Helping to solve one of aquaculture's biggest challenges


Wednesday, 23 October, 2019


Helping to solve one of aquaculture's biggest challenges

Aquaculture is one of the fastest-growing food production sectors in the world, but one of the key challenges is outbreak of disease. Demonstrating the power of big data analytics, a quick, cost-effective, cloud-based platform is being developed by the University of Queensland’s Dr Andrew Barnes and Dr Jerome Delamare-Deboutteville of WorldFish to help solve this challenge for fish farmers.

The team was one of five winners in the Inspire Challenge 2019, organised by the CGIAR Platform on Big Data in Agriculture, and has received a US$100,000 grant for concept development and testing over the coming year. The competitive award funds innovative proposals that can help bring the power of big data to small-scale food producers.

The project is helping bring together years of fish pathogen data, combining it with new pathogen DNA sequences from infected fish, to build a cloud-based service that accurately diagnoses a range of fish diseases.

“Tilapia lake virus and streptococcal infections, among others, can quickly wipe out farmed fish and are becoming more common as a result of overstocking, poor hygiene practices, and insufficient controls at hatcheries and farms,” Dr Barnes said.

“Managing outbreaks is often hindered by limited knowledge of the pathogens, which in turn contributes to antimicrobial resistance, as farmers use the wrong kinds or quantities of antibiotics on their fish.”

“The technology — which harnesses the power of rapid genome sequencing — provides all of the information we need to make informed decisions on disease control without the need for expensive pathogen-specific tests and tools.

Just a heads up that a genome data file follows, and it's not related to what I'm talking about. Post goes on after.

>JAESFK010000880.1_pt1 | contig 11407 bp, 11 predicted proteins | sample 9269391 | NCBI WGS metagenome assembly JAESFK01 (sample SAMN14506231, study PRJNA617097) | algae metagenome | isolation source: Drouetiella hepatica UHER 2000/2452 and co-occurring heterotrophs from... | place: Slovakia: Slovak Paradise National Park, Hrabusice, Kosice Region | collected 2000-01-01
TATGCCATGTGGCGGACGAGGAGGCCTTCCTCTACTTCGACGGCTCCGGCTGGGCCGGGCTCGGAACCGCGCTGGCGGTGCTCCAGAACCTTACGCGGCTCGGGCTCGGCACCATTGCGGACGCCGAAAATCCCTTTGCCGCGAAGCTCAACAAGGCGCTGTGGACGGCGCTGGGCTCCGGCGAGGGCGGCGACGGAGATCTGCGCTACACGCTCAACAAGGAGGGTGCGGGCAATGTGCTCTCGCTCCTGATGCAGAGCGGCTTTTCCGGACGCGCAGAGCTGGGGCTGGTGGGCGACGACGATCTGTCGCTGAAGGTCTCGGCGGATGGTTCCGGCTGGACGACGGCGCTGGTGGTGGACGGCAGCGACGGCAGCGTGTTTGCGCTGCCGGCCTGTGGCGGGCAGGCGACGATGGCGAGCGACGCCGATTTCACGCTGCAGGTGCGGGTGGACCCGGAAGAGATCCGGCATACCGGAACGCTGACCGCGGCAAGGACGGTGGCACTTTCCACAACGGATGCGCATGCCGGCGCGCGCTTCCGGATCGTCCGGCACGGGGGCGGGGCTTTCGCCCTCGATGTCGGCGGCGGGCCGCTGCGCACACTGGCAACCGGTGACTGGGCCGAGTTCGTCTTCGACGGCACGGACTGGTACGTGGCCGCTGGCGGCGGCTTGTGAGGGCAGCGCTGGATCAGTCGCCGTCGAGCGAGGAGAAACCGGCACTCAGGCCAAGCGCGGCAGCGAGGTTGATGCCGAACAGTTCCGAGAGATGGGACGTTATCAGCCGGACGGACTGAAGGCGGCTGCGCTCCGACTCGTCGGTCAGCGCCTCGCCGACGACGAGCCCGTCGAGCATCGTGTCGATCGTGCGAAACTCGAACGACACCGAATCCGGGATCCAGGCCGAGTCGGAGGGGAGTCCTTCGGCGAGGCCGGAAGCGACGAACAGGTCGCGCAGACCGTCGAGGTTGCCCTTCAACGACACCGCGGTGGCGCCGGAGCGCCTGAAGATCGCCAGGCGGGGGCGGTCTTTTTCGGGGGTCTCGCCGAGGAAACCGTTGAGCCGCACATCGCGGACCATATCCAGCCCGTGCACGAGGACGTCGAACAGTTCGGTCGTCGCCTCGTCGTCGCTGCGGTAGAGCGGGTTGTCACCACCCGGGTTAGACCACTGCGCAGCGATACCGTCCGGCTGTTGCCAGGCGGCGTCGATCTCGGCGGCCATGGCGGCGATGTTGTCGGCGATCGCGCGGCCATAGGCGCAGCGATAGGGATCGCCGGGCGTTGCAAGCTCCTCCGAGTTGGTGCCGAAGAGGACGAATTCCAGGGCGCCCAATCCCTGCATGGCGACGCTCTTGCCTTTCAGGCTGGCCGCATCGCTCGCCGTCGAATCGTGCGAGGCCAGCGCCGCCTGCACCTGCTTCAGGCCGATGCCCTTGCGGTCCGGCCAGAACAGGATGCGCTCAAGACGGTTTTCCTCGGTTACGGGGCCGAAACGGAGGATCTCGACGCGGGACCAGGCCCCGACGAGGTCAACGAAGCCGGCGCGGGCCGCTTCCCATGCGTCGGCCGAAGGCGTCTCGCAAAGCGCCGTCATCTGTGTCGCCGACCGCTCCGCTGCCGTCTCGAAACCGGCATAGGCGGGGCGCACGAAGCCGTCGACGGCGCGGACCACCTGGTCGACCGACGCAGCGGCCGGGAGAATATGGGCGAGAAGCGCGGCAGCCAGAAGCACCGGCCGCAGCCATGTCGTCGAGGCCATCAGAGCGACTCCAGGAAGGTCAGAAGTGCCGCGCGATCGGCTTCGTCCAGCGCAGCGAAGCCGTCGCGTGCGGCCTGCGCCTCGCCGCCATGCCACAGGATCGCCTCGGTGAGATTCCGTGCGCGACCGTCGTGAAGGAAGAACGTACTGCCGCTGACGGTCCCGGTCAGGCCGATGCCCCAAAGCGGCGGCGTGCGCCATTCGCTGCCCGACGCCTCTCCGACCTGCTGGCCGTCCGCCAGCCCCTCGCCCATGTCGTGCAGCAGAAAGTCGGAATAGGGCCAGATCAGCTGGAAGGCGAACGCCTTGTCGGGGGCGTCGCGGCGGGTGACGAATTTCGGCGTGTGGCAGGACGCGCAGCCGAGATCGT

“The sequences enable you to infer the origin of a pathogen; see how it is evolving and moving through different environments and across international borders.

“Most importantly, it allows you to identify possible antimicrobial resistance genes and factors relevant to vaccine formulation.

“With this kind of knowledge we can provide very specific advice on how to control and prevent outbreaks.”

Project leader Dr Jerome Delamare-Deboutteville of WorldFish said it would generate genomic sequences from pathogens of tilapia and carp, claimed to be the world’s most important farmed fish.

“Rapid diagnosis combined with effective management can mean the difference between a fish farmer losing all her stock within days of a disease outbreak and consistently producing a bumper harvest,” Dr Delamare-Deboutteville said.

“Multiply that across one of the world’s fastest-growing food production sectors, and all of the vital nutrients, jobs and opportunities it provides, and you could have an enormous impact on wellbeing in developing countries.”

The platform is possible thanks to open source machine learning technology provided by Wilderlab NZ.

Image credit: ©stock.adobe.com/au/neenawat555

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